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Manchester... Yay or Nay?

We're flying in to Manchester for a week long tour of Northern Wales. But since this is my first time to the UK i thought it would be fun to explore Manchester for two days before we head to Wales... but a friend said that Manchester isn't great... nothing to really offer and doesn't represent the "real" England.

I don't really know what i'm expecting or hoping for from my two day England experience... which I know is a problem... but maybe fish and chips in a pub and thatched roof cottages in the countryside... definitely hoping for more a little bit more than a "meh" experience.

Is there someplace thats close-ish (will be using public transportation) that will be a "better representation" of England for our two days there?

Am I asking too much... probably... but I'm asking nonetheless....

ps. Don't want to mess with London... will save that for another time when we can really explore London.

Any help is appreciated!

Posted by
3111 posts

Would Liverpool interest you? I haven't checked specifically, but I think there's easy public transportation between Manchester and Liverpool. I'd probably do that rather than rent a car because driving in and out of Liverpool is not the easiest, in my (admittedly limited) experience. There's all the wonderful Beatles stuff, really more than a day's worth, but workable as a day trip. If you're not a big Beatles fan, Liverpool has not one but TWO cathedrals, several good museums, Mersey Tunnel Tours and more.

If you're going to rent a car for your Wales tour, a car would be useful to visit Lancaster and the coastal back roads to the west of town. I can recommend the Mill at Conder Green for lunch or dinner. It's a converted mill right on the canal, near the sea.

The Manchester [and greater North] Travel Guide at this site may give you some more ideas.

Posted by
108 posts

Consider Liverpool. Especially if you are a Beatles fan. There are lots of good museums and other good things to see in Liverpool. Once a very Blah city is now very different. Worth a little research and consideration imo.
Also as far as fish and chips go, a pub is not the place to have them. Find a local and ask where their best local chippy is. It will likely be take out but it will be better than anything you will get in a pub. It might be down a side street in a residential area, but trust me on this. I spent the first 20 years of my life in England, born and raised. Fish and chips will be one of the first things I'll be looking for when we visit in August. There;'s good and there's bad. If you get bad you'll wonder what all the fuss was all about. If you get good, you will always remember them. Good luck and enjoy your trip.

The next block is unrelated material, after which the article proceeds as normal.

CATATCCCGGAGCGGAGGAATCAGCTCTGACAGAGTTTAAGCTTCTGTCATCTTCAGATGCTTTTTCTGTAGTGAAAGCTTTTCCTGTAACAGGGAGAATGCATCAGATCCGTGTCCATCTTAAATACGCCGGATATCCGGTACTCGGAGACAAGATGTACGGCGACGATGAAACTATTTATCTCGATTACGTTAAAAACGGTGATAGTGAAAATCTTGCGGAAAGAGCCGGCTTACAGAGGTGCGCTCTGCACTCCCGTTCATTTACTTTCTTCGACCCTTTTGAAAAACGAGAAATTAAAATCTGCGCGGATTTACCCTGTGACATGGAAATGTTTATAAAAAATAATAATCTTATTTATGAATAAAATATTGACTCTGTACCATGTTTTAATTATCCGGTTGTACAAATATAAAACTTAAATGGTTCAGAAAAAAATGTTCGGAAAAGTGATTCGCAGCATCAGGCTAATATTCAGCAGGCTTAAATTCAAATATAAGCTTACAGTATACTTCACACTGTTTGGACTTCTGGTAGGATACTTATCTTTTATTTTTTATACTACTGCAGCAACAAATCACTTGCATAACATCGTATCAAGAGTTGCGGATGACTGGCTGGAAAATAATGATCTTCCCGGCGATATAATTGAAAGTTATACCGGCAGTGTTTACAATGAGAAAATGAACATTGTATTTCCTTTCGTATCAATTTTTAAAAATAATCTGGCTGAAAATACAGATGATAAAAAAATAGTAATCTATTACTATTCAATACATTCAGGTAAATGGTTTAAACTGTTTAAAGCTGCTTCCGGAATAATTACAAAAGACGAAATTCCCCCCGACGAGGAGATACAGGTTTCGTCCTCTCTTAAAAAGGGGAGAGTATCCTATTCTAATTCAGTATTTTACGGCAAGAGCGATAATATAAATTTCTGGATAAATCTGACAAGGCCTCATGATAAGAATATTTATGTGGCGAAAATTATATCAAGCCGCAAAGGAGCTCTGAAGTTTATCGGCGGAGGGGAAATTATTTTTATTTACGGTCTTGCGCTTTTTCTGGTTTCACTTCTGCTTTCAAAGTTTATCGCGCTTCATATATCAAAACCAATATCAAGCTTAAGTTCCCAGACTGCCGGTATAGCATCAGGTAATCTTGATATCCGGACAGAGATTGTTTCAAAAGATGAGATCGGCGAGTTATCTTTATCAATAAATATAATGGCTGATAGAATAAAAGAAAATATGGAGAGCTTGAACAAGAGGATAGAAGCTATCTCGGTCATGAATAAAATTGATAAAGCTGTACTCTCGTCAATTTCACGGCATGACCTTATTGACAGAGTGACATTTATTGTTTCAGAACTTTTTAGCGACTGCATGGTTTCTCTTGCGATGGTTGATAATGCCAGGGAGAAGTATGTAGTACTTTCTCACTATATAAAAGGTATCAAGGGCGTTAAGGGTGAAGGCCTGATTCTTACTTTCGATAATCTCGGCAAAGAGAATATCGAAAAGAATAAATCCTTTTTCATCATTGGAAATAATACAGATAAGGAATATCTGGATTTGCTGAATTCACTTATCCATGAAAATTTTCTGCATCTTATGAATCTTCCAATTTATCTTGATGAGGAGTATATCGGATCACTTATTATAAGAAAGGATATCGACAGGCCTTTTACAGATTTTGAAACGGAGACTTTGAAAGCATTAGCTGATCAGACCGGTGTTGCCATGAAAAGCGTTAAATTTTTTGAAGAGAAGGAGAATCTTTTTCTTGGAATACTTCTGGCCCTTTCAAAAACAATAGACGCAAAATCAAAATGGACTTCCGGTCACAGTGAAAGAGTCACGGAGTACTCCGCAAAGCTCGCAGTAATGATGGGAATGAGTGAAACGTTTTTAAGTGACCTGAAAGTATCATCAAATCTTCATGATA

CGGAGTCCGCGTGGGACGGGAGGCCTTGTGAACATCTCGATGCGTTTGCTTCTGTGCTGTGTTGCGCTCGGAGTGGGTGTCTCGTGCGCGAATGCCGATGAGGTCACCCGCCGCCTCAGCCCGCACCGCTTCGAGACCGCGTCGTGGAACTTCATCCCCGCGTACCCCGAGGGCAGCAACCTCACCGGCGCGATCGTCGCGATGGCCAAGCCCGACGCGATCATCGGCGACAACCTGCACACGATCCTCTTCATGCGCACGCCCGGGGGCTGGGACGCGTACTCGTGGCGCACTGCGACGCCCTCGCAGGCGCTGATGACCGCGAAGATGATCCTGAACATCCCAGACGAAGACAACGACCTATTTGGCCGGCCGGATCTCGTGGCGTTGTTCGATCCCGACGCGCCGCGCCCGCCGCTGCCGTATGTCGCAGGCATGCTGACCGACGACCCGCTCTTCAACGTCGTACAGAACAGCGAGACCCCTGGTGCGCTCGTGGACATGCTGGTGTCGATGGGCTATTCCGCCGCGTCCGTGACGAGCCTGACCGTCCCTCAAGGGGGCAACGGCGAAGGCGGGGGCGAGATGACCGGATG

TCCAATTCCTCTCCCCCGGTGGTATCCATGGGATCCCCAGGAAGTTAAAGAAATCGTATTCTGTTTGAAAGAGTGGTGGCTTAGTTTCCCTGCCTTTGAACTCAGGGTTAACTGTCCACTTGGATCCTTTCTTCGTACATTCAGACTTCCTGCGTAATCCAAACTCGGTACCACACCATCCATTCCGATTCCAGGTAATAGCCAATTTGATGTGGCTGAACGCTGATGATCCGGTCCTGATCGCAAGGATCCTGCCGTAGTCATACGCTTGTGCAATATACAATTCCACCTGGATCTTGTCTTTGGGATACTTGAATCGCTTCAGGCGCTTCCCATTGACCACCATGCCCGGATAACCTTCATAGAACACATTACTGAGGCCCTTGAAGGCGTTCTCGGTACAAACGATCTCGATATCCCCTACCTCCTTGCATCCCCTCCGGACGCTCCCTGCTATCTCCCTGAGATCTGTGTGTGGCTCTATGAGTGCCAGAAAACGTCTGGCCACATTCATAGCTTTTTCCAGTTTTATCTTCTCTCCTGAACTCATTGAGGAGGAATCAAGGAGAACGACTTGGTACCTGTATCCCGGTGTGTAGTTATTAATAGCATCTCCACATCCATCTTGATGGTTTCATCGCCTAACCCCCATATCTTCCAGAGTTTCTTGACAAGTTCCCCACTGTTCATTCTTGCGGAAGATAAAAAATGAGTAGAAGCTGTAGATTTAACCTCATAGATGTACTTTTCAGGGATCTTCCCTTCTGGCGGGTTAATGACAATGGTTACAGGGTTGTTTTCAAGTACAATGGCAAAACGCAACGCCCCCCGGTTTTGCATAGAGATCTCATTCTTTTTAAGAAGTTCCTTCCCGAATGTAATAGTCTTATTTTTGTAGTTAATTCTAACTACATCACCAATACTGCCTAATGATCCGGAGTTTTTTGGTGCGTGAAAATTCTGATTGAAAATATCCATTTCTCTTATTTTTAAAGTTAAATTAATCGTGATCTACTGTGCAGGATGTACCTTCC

Posted by
14163 posts

While I have been to Manchester numerous times, and there are things to see, for what you want I'd suggest Chester. It's on your way to Wales. Wonderful historic city.

Save the fish & chips for Wales. You're closer to the sea. And not in a pub. Find a good chippy. If your travels take you to Caernarfon I can recommend Ainsworth's Fish & Chips. (Takeaway only.)

From Manchester airport, take the train to Manchester Piccadilly where you will change to a train to Chester. Ninety minutes from Manchester to Chester.

Posted by
2314 posts

On the current schedules, Transport for Wales have direct trains from Manchester Airport to Chester departing hourly at x25 mins past the hour. These take around 1 hour 25 minutes to get from the airport to Chester. Several routes are available using other companies but all require at least 1 change. If returning to Manchester Airport from Chester a few days later, a £30.80 off peak return seems to offer the most flexibility and would be cheaper than buying one way tickets.

If staying in Chester, you could take a short trip by train to see Liverpool.

Posted by
6113 posts

Manchester is “real” England. It isn’t touristy or twee and the buildings are mostly Victorian and newer, not medieval thatches. I much prefer it to Liverpool. It has some great museums and galleries including The Lowry, the People’s History Museum, the Science and Industry Museum, the Imperial War Museum North, the National Football Museum, The Whitworth Gallery and near the airport is one of the National Trust’s most interesting properties in the country IMO, Quarry Bank - a living history mill. It has a great food scene and the countryside is 20 minutes by train if you want something rural.

Chester has older buildings and is far more touristy.

I would pick Manchester.

Posted by
332 posts

What exactly is the “real England”? Do you really mean “fake but let’s pretend” England?

Manchester, the birthplace with Birmingham of the Industrial Revolution made modern England. It’s much more real than a Cotswold cottage, second-home, owned by banker from Chiswick.

Posted by
332 posts